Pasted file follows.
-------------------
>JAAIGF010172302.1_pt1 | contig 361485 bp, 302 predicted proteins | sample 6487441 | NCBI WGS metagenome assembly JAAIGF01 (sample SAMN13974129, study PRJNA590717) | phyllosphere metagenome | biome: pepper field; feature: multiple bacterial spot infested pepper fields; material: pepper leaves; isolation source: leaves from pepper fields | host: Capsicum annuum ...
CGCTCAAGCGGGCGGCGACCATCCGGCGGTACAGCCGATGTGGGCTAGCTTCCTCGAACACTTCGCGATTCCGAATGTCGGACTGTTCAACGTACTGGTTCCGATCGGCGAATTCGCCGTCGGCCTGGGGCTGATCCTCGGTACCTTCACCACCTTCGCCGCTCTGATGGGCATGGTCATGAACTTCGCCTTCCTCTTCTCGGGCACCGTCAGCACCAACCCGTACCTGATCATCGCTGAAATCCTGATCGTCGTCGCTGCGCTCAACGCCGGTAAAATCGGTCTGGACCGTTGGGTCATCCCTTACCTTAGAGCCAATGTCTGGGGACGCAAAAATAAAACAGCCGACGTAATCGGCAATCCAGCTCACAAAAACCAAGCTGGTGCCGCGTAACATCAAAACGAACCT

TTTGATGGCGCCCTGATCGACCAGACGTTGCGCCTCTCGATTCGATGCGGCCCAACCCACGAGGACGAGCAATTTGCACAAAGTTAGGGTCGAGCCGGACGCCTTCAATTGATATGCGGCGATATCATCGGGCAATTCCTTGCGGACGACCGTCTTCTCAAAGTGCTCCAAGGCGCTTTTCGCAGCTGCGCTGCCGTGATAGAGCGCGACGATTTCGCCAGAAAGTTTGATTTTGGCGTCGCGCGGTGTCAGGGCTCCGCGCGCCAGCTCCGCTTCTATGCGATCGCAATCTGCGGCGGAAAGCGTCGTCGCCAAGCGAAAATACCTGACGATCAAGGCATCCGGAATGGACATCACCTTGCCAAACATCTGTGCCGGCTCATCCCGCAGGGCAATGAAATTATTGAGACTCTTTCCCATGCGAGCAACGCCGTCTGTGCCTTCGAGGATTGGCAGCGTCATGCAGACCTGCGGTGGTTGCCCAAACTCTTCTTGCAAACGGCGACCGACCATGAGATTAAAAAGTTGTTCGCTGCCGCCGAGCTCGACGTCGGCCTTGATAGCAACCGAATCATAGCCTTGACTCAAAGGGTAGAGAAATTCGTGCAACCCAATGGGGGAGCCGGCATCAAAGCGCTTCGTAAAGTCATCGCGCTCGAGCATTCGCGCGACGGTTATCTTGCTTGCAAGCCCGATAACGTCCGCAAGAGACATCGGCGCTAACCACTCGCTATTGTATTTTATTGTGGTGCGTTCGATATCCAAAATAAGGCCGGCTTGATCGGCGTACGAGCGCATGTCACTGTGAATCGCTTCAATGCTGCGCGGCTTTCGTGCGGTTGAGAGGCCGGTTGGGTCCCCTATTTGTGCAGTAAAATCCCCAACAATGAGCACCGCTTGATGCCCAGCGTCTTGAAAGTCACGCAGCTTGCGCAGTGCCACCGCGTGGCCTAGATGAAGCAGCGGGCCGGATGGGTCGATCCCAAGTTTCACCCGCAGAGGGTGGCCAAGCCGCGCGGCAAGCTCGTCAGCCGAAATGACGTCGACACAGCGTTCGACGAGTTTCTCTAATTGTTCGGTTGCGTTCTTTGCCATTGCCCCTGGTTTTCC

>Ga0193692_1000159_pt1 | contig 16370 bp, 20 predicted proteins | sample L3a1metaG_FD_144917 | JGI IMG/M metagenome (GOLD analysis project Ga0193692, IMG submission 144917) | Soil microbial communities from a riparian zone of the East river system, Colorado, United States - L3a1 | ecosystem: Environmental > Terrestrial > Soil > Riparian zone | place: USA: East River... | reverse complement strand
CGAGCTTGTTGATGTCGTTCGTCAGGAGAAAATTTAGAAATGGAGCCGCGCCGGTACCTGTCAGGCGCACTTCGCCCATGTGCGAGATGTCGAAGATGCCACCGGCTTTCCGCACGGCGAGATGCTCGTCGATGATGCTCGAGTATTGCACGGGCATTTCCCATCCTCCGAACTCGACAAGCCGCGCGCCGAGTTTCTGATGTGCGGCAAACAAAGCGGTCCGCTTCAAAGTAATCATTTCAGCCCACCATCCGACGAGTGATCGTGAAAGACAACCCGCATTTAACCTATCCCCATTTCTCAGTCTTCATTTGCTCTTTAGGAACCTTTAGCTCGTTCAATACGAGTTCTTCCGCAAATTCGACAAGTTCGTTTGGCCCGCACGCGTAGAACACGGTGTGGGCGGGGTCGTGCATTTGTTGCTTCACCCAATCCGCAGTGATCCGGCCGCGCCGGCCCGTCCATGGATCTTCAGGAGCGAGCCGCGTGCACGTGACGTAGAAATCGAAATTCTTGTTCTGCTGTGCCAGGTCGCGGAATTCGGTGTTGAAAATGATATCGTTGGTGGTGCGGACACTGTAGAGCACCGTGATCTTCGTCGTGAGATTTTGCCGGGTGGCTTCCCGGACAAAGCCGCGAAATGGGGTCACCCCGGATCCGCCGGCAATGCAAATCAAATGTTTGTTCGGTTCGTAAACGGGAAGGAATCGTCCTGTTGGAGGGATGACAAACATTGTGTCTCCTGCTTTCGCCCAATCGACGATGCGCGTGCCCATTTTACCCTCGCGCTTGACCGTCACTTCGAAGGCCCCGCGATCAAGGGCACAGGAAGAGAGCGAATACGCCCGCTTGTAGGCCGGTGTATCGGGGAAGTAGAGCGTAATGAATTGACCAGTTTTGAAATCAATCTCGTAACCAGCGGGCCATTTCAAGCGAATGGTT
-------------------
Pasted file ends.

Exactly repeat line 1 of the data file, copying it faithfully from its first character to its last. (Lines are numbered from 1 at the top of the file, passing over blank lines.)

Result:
>JAAIGF010172302.1_pt1 | contig 361485 bp, 302 predicted proteins | sample 6487441 | NCBI WGS metagenome assembly JAAIGF01 (sample SAMN13974129, study PRJNA590717) | phyllosphere metagenome | biome: pepper field; feature: multiple bacterial spot infested pepper fields; material: pepper leaves; isolation source: leaves from pepper fields | host: Capsicum annuum ...